Israeli Military Censor

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The Israeli Military Censor (Hebrew: הצנזורה הצבאית‎) is a unit in the IDF Directorate of Military Intelligence which watches over the publication of information regarding the military network, and generally, the security of Israel. The Military Censor, as part of its duty, has authority to suppress information it deems compromising from being made public in the media. In practice however, the ability of the censor to suppress publication of news stories in the Israeli media is rather limited as Israeli news outlets often circumvent the censor by reporting stories "as quoted from foreign news sources", which, since they were originally published outside of Israel, are not subject to the restrictions of the Israeli military censor.[1][2]

1968 censored letter from an Israeli soldier. The triangular frank depicts Israel Defense Forces logo (Sword wrapped by an olive branch) and denotes sender's military unit postal identification. Red inscription on sticker at right denotes the letter was inspected by the Israeli Military Censor.

The Censorship Agreement[edit]

In 1966, the Censorship Agreement was signed between media representatives and the IDF. The media agreed to abide by the orders of the Military Censor, while the IDF agreed not to misuse its role. Three main points of the arrangement are:

  • The purpose of the censorship is to prevent the publication of security information which could benefit the enemy or harm the State.
  • There will be no censorship on political issues, on expressions of opinion or assessments, unless they hint on classified information.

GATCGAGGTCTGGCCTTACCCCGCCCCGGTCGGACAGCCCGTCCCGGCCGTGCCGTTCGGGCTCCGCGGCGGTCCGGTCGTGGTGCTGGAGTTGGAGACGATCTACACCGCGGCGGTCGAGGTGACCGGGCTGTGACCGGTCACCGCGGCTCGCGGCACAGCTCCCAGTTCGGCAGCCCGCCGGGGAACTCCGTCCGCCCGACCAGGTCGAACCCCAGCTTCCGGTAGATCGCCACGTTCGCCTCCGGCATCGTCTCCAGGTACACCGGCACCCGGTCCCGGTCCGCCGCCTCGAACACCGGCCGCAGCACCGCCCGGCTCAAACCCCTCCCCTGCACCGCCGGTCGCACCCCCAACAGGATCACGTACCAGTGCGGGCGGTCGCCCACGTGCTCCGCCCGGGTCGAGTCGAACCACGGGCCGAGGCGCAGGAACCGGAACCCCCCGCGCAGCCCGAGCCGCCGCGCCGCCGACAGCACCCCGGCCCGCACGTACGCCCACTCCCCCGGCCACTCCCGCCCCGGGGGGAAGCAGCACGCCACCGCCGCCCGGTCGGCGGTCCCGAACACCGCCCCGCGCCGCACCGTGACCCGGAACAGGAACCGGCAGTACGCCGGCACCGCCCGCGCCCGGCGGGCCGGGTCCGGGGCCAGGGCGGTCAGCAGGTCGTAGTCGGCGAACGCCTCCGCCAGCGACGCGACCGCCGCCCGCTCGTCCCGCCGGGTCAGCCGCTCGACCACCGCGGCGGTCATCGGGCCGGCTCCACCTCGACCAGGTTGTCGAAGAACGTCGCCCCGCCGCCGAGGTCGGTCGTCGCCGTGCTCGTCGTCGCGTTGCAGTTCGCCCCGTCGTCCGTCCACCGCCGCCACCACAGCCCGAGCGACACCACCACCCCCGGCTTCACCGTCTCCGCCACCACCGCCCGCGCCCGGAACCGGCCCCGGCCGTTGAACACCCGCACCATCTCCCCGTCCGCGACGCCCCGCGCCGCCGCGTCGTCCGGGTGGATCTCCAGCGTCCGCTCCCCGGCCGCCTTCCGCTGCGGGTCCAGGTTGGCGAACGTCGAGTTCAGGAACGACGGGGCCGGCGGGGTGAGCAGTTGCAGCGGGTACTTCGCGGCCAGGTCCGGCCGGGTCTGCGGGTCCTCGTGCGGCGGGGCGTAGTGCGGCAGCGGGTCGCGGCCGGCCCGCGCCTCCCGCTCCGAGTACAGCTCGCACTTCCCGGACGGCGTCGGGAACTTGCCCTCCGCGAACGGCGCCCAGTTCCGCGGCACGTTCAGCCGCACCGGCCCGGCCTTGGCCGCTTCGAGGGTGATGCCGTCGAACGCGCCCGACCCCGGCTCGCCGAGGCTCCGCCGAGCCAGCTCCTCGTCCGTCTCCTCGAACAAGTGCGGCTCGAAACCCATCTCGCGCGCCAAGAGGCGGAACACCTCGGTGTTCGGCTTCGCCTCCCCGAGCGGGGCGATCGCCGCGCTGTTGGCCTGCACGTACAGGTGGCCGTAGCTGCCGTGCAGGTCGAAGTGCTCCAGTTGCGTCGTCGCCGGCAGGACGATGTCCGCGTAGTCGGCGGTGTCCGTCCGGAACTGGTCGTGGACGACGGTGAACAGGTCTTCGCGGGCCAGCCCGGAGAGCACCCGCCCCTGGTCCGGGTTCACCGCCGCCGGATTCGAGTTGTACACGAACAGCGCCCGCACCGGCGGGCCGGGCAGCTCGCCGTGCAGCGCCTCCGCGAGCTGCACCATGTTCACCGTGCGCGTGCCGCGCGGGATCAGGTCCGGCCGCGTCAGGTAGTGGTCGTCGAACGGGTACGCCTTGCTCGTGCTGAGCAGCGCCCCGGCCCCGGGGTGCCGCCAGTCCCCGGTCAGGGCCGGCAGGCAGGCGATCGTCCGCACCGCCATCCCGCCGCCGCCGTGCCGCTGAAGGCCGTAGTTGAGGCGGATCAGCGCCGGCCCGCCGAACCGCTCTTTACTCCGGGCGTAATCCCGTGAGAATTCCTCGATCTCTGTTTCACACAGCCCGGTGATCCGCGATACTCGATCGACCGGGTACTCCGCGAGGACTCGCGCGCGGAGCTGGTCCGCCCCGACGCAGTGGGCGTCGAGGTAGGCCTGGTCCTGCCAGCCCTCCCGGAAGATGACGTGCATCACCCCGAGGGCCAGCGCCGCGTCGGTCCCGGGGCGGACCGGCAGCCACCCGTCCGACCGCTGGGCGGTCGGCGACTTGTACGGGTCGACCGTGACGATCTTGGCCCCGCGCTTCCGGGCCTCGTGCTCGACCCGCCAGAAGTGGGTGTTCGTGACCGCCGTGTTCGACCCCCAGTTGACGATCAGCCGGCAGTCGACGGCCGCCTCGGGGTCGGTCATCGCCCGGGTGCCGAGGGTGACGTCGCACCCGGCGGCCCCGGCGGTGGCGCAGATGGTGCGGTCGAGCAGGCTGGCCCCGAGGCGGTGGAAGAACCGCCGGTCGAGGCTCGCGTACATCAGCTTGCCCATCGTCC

• The Military Censor will inform the media which issues demand its approval. The list is subject to change, but always includes two overarching issues: the security of the State, and the immigration of Jews from nations hostile to Israel.[3]

Parliamentary and judicial oversight[edit]

During the 1990s, the Knesset's Foreign Affairs and Defense Committee appointed a subcommittee, chaired by Yossi Sarid, to examine the existence and role of the Military Censor. The subcommittee recommended to keep the Censorship Agreement in place, but amend it by:

  • Extending the terms of the Agreement to all media outlets in Israel, not only media outlets with representatives in the Editorial Committee.
  • A simple appeal of a decision rendered by the "Censorship Committee" will not be heard by the Chief of Staff but by a Supreme Court Judge, or retired Judge with an Arbitrator status in the Arbitration Law.
  • The terms of the Censorship Agreement will also be extended to foreign journalists working in Israel
  • A newspaper will be allowed to cite anything published in another newspaper, unless the Military Censor decides the material poses "imminent and immediate danger" in the spirit of the terms established by the Supreme Court.
  • The Military Censor or the Interior Minister are to be prohibited from shutting down a newspaper that is not part of the Agreement without giving it the opportunity to appeal the decision in the courts.[4]

The former president of the Supreme Court, Aharon Barak, ruled that, when in direct conflict, the right to live supersedes the right to expression: